The other

            Earth art

            Anti-art scandal

            Images of a "reality" that has been eclipsed in our consumerist society

            "a realization that the problems of representation, reproduction  and legitimation are far more complex than were ever imagined by their predecessors" (IP 53). [cf. truth, beauty, and goodness?] 

 

            Except for some of the preceding lists, the quotations and summaries derive from Richard Appignanesi and Chris Garratt with Ziauddin Sardar and Patrick Curry: Introduction to Postmodernism (Cambridge: UK Icon Books, 2004).  The book highlights three issues as central: representation, reproduction, legitimation [cf. truth, beauty, and goodness?]

 

            French sociologist Jean Baudrillard: four stages: art (1) is the reflection of a basic reality, (2) masks and perverts a basic reality, (3) marks the absence of a basic reality, (4) bears no relation to any reality whatever—it is its own pure simulacrum.  "Reality becomes redundant and we have reached hyper-reality in which images breed incestuously with each other without reference to reality or meaning" (IP 54-55).  In other words, "the border between art and reality [vanishes] as the two collapse into the universal simulacrum.  A collapse into total semblance." (IP 72)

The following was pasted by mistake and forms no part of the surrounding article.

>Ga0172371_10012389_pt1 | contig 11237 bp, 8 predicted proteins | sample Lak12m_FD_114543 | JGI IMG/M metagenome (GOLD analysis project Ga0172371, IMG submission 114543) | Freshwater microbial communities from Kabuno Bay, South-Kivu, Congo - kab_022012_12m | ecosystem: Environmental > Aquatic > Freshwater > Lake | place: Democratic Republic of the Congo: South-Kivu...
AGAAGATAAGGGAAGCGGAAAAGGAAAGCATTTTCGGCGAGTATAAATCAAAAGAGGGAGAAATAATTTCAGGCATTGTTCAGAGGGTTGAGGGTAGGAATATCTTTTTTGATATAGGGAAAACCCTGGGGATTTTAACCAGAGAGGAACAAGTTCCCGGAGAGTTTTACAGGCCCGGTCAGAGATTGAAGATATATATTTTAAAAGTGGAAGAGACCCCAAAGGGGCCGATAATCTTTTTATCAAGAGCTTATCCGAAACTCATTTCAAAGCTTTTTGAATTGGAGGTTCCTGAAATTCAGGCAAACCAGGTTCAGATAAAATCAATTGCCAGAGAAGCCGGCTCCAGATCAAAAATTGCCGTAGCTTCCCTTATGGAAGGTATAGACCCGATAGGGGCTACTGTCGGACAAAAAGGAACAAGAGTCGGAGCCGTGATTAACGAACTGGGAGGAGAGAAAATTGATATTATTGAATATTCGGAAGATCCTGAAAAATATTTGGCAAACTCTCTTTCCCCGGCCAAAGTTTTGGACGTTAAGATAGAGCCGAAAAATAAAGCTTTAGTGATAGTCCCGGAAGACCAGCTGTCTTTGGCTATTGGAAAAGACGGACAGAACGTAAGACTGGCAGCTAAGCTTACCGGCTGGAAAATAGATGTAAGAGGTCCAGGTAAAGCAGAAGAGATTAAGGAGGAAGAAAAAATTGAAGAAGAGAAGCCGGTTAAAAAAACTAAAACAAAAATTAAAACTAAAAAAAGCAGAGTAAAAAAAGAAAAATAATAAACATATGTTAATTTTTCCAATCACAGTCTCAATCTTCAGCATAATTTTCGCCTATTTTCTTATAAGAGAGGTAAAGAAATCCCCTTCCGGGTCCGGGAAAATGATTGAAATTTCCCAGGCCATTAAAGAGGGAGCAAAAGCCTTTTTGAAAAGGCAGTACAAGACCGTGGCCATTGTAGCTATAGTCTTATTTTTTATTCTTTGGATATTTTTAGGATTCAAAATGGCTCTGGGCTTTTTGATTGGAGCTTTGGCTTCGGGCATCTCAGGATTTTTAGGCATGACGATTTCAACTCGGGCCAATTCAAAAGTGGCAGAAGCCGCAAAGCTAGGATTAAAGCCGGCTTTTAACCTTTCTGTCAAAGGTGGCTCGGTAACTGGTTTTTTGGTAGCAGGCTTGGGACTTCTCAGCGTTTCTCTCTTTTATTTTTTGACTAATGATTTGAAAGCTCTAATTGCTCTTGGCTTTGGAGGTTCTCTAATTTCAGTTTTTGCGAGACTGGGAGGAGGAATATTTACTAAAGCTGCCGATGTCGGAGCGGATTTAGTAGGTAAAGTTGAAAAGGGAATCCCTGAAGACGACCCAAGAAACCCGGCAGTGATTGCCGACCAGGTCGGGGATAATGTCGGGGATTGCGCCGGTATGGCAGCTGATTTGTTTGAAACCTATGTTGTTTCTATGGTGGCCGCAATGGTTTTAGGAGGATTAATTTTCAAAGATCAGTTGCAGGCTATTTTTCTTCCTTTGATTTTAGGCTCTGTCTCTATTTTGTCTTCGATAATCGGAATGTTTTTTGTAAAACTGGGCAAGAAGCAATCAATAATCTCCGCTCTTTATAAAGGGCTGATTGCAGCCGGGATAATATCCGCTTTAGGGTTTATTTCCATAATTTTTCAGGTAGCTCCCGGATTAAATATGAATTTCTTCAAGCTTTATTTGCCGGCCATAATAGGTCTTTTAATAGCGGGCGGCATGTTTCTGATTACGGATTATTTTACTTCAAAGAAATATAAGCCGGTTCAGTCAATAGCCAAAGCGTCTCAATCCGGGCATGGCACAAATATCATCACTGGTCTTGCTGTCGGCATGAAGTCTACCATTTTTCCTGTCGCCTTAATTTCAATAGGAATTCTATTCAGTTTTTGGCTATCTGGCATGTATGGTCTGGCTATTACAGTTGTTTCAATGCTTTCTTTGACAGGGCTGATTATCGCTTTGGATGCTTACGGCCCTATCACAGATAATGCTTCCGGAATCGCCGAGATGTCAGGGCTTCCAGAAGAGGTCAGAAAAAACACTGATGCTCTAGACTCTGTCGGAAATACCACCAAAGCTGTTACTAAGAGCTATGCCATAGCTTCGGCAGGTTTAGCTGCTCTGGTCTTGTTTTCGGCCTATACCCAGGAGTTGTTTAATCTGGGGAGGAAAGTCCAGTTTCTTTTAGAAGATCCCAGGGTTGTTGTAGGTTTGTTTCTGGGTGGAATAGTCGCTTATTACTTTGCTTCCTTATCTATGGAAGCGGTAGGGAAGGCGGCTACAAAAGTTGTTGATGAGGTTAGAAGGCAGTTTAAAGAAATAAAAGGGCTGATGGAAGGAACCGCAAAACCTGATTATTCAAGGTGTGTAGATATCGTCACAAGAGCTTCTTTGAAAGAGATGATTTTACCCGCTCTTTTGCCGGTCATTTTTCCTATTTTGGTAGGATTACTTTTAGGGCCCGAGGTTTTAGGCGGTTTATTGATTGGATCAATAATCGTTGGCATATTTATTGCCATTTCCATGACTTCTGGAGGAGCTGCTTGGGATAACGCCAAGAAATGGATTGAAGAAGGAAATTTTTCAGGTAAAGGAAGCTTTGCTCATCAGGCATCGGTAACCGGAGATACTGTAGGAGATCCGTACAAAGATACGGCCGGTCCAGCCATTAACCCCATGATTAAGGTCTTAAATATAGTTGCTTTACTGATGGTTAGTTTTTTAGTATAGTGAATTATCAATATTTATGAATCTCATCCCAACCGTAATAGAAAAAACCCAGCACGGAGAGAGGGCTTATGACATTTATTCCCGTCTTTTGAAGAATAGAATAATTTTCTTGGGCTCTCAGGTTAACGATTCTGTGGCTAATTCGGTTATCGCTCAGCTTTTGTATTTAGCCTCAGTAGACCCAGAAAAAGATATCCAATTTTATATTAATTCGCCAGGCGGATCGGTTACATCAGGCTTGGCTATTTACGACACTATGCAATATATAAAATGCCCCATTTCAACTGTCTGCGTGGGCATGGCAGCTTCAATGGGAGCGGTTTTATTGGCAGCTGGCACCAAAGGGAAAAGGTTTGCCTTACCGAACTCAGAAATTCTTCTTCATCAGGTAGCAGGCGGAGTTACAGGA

Ludwig Wittgenstein and Martin Heidegger and others represented a turn to language (rather than ideas in the mind) to explicate meaning. 

Swiss linguistics professor Ferdinand de Saussure (1857-1913) studied the structure of language: